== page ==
Last year Norway celebrated the bicentenary of its constitution, which was adopted on 17 May 1814. At the start of 1814 Norway was part of the absolute monarchy Denmark-Norway. By the end of the year Norway had entered into a union with Sweden.
In between, Norwegians had mobilized and drawn up one of the world’s most democratic constitutions – and elected their own king. 1814 was hailed as ‘the year of miracles’. Sovereignty of the people, the separation of powers, the independence of the political institutions and the rights of the individual were to be basis for the nation. Last year a large number of events, both in Norway and abroad, debated the value of this historic and yet very much alive document and what it means for a democratic society. Also here in Romania.
With the constitution of 1814, a new era was in the making. It laid the foundation for the birth of modern Norway. Moreover, it gave the direction for the years to come. This is what we celebrate.
However, every 17 May gives us another possibility and an obligation to reflect and to discuss. About what kind of society do we want, which values do we cherish, and how do we protect them?
It took many years before all citizens had the same rights to participate fully in democratic institutions in Norway. However, throughout the years the direction has been clear, but also given Norway new tasks, to include a more multicultural and diverse population.
Another celebration has taken place in many countries this year.
On 8 May we celebrated 70 years since the end of World War two in Europe. Norway and other occupied countries became free again. Norway had been under Nazi occupation for five long years. The occupation of Norway and many other European countries was indeed a struggle about the populations’ minds and attitudes. A fascist dictatorship against freedom, democracy and the right to self-determination. In Norway symbolized by Hitler’s local governor, Josef Terboven, setting up his administration in the very Parliament building in Oslo. Dictatorship replaced democracy.
The struggle in 1814 for the right to our own constitution and the resistance against a foreign power and the fascist dictatorship during the years of 1940-1945 have elements in common: Individuals knowing their rights and their values. Fighting for these values and fighting for the common rights.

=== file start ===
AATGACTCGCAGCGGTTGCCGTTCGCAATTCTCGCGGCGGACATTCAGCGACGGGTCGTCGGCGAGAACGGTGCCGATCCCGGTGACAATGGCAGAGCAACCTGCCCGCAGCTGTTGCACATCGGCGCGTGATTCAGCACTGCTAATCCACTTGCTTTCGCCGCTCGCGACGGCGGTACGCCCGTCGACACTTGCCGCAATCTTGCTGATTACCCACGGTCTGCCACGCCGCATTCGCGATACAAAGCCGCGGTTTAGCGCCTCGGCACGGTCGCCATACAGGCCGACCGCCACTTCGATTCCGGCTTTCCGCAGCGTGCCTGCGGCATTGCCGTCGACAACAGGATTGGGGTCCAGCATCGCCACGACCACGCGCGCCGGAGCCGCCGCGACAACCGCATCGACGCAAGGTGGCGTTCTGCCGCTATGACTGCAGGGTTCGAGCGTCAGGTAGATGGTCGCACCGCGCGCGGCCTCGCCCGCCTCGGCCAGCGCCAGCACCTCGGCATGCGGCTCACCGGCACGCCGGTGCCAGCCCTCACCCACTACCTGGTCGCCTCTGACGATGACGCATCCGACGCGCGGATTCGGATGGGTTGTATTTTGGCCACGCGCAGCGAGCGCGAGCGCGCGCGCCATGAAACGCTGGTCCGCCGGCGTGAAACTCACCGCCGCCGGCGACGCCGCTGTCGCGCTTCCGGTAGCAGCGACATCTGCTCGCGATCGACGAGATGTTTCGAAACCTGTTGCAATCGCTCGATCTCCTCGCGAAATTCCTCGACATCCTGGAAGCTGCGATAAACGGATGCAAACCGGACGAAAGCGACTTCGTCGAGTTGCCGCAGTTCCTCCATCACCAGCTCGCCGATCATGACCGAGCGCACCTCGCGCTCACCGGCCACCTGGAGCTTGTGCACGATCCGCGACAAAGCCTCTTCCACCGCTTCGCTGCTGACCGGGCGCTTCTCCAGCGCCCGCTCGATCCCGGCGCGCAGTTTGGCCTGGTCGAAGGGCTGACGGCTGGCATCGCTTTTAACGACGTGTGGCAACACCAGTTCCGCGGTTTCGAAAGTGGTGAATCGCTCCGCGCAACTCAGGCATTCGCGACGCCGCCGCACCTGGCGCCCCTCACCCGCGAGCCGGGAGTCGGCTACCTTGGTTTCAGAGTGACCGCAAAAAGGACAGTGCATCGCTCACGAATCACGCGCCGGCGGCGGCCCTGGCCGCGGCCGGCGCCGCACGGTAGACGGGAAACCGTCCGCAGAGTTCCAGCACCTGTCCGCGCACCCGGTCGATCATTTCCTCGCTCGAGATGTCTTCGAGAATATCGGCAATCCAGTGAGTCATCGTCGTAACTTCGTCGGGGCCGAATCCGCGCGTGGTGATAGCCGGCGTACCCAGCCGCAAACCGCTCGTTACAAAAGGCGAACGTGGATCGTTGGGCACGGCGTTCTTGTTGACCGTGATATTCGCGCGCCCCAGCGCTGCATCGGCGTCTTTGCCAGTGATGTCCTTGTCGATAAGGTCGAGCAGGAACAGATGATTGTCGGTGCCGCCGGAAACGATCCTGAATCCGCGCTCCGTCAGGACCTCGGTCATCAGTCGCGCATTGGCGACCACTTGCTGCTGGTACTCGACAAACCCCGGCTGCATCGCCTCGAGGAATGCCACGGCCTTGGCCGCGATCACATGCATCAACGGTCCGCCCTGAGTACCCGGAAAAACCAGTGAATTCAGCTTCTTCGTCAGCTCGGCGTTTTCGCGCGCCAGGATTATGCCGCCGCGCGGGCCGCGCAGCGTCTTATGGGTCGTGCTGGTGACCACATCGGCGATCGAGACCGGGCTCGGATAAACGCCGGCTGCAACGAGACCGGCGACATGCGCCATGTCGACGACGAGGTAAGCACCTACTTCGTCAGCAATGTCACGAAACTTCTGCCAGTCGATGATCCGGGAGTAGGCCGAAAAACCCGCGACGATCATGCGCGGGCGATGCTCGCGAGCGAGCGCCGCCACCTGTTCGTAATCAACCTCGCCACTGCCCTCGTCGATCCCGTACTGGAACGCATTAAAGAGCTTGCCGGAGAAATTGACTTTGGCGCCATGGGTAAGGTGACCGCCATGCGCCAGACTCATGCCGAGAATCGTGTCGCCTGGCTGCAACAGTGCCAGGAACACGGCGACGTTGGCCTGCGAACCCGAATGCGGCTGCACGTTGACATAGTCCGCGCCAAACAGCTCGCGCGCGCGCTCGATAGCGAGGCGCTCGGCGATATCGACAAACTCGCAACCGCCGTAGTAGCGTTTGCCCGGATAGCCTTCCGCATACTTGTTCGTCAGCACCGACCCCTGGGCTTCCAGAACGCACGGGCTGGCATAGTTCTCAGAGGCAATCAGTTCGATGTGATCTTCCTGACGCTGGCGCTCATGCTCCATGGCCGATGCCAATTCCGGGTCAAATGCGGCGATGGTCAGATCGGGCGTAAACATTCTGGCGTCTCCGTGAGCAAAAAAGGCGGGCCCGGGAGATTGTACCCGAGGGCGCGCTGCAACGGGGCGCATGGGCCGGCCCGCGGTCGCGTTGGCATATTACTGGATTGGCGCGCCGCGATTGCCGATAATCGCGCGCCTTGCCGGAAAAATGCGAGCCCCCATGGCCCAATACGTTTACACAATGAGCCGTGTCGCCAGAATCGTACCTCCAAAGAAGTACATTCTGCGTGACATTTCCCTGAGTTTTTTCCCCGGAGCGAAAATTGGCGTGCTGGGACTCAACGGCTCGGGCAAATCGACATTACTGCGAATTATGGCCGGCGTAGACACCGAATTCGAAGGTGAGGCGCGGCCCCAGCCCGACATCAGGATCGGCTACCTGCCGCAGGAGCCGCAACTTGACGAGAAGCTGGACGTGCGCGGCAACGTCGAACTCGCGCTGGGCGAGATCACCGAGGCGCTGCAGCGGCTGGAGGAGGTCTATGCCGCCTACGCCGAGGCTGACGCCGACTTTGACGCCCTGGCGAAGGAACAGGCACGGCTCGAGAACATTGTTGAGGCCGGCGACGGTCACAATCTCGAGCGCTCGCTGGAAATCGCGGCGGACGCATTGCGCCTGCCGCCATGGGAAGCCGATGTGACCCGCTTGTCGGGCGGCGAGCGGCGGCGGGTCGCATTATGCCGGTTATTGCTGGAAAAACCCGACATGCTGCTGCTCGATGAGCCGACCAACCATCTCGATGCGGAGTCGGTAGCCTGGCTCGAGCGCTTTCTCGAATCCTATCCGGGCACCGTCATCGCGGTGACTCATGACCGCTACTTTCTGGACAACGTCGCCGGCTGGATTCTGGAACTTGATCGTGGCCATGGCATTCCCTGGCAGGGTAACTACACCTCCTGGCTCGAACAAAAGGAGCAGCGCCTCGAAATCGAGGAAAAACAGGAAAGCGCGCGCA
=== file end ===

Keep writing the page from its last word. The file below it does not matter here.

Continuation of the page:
There shall be freedom of expression. There shall be free and fair elections. The citizens of the country make the laws and they shall live by the law. Everybody is equal to the law. There shall be an equal balance and independence between the state institutions. The powers of the state shall be controlled. Those who govern shall be accountable.
Yes, each year we do remind ourselves about these principles. They are utterly important.
Not only does 17 May matter, equally important is what takes place between each years’ festivities.
On 1 June this year, a government committee will present an extensive work documenting injustice towards the Roma population in Norway, from the end of the 19th century and until today. Head of the committee is Knut Vollebæk, former foreign minister of Norway and OSCE High Commissioner on National Minorities Besides documenting the history, the committee is mandated to suggest how further reconciliation and justice can take place between minorities and the greater society.
It is hard work to build a democracy with a high degree of equality. It implies a willingness to acknowledge that we are all the same, independent of ethnic origin, color, family background or wealth. It implies willingness to share the resources. It implies willingness to pay ones taxes to finance what is takes to build the common good. It implies willingness to acknowledge the past and to have visions for the future. Yet, it is a solid basis for a stable and well-functioning nation.
The values we try to live by are also the values on which we build our bilateral relations with other countries. Norway has, through the EEA agreement, close economic relations with Europe, including Romania. Through the EEA and Norway Grants, our two countries work together to reduce social inequality in Romania, and further strengthen the bilateral relations. In almost all areas of society – from justice, green industry innovation, environment, research, civil society, health and culture – institutions and individuals in both countries are working together. Results are achieved, the mutual knowledge and respect strengthened, and bilateral relations deepened. In addition comes Norwegian private businesses investing in and cooperating with Romania.
On this day of celebration I would like express my sincere appreciation to all those who contribute to the strengthening of our bilateral relations.